Saturday 29 April 2017

Lawyers win again as Troika admits defeat

It is understood the reduced number this year reflects a drive by new Commission President Jean-Claude Juncker to have a more focused approach on the major economic and fiscal issues facing a country
It is understood the reduced number this year reflects a drive by new Commission President Jean-Claude Juncker to have a more focused approach on the major economic and fiscal issues facing a country
Colm Kelpie

Colm Kelpie

The European Commission has dropped moves to make the Government slash the cost of legal proceedings and make the legal sector more efficient.

High costs and the need for reform of the legal profession and other “sheltered sectors” of the economy had long been a bug-bear of the Troika during the bailout.

The long-delayed Legal Services Bill, introduced in 2011, has still not been enacted.

But the Commission’s so-called country-specific recommendations for Ireland, published yesterday, focuses on four key areas only – deficit and debt reduction, health costs, jobs and mortgages.

While Brussels noted that legal costs here remain high, and it signalled that they could affect the State’s competitiveness, the call to reduce them is not included among its recommendations.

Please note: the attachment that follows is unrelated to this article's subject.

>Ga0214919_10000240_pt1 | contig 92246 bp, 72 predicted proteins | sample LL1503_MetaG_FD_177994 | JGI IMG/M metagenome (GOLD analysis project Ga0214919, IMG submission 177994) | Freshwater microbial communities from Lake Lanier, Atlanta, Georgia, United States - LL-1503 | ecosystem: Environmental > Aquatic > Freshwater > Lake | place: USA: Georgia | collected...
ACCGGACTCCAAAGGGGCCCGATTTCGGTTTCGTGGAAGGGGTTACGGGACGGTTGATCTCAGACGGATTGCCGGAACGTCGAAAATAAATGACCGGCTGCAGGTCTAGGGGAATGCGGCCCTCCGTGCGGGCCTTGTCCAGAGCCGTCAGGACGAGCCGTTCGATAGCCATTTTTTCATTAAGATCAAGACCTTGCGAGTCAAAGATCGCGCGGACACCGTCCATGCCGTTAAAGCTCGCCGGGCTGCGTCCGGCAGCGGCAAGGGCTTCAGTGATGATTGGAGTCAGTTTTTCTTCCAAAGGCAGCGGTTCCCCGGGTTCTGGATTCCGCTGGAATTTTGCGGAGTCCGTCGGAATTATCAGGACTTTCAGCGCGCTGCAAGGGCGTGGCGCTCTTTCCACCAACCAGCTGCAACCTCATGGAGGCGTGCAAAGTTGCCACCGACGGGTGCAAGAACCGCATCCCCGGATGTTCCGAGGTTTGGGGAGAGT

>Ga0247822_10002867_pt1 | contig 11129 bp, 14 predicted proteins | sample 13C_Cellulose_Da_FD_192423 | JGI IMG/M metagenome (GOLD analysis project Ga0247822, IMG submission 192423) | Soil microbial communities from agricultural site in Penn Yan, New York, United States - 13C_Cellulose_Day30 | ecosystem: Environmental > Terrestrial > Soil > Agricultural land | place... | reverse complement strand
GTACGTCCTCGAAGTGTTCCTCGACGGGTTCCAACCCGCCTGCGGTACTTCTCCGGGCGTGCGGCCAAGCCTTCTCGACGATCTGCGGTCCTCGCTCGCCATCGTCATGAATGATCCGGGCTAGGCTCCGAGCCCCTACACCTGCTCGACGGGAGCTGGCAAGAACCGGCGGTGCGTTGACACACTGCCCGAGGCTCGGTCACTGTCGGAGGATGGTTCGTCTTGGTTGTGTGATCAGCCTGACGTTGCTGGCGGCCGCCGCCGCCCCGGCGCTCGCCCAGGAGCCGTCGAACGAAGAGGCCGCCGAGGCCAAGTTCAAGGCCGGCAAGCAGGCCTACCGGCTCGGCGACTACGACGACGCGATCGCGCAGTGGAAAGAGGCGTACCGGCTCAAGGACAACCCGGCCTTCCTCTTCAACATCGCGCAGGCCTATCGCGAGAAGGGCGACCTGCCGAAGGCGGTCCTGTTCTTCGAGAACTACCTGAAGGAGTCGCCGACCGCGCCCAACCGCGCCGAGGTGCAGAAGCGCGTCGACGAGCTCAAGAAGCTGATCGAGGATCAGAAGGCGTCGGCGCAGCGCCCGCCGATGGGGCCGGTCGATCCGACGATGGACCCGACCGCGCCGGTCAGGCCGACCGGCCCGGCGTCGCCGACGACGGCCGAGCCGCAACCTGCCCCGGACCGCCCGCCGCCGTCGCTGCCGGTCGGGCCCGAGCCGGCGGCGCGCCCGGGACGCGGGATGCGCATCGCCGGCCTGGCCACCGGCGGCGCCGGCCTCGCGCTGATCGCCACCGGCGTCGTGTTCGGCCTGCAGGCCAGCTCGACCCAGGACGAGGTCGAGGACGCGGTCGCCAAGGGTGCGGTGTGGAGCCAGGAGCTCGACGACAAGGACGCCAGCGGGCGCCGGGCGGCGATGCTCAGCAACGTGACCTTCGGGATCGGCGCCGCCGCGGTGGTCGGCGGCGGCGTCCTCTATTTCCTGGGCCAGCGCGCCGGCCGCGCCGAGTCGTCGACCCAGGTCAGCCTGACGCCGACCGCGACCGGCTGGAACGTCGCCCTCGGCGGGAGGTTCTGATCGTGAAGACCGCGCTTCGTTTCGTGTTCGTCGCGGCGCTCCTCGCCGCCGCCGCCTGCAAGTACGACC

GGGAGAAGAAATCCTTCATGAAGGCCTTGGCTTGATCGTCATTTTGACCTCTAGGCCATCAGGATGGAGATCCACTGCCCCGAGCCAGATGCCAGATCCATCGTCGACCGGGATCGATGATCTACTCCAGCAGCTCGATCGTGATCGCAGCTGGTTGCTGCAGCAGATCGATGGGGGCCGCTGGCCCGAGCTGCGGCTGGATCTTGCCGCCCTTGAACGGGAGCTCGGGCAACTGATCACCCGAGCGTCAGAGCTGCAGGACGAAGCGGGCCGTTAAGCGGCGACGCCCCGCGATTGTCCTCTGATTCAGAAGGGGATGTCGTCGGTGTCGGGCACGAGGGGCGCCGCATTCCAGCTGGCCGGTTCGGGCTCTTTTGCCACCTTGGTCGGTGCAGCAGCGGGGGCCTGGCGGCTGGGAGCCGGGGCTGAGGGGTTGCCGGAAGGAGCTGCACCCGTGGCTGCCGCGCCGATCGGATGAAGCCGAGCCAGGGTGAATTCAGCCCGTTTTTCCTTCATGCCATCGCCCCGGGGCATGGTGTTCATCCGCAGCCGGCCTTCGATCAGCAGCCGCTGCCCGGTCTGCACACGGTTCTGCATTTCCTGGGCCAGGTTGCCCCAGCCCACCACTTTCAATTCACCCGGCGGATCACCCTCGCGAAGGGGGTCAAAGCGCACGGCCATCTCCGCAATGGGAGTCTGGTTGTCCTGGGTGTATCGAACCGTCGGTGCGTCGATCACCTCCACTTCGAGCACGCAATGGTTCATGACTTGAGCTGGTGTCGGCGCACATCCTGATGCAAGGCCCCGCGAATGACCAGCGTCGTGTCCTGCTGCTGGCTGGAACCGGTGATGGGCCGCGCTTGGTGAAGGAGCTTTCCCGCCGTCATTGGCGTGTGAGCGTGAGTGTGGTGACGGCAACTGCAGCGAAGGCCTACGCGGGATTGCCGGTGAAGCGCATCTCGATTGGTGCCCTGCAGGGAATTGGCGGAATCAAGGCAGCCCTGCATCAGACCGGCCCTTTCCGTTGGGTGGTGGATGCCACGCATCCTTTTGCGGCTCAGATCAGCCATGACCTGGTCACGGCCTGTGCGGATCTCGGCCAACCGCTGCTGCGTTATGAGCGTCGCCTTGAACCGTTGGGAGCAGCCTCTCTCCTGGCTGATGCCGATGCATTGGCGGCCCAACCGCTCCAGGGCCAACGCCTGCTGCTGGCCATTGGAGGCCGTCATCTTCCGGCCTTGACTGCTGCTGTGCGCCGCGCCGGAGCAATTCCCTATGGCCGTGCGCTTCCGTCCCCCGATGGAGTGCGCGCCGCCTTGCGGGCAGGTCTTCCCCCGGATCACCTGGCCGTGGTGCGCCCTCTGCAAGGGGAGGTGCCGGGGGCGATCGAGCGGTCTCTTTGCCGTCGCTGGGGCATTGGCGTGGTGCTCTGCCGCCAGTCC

Instead, it states that officials will continue to “monitor progress in this area”.

The Commission published seven recommendations last year for Ireland. It is understood the reduced number this year reflects a drive by new Commission President Jean-Claude Juncker to have a more focused approach on the major economic and fiscal issues facing a country.

Brussels also warned that Ireland risked breaching crucial EU rules designed to prevent member state economies from overheating.

It also recommended measures to cut spending on patented medicines, increase the work intensity of households by phasing out the withdrawal of benefits and providing better access to affordable, full-time childcare.

It also wants mortgage-arrears solutions finalised by the end of this year.

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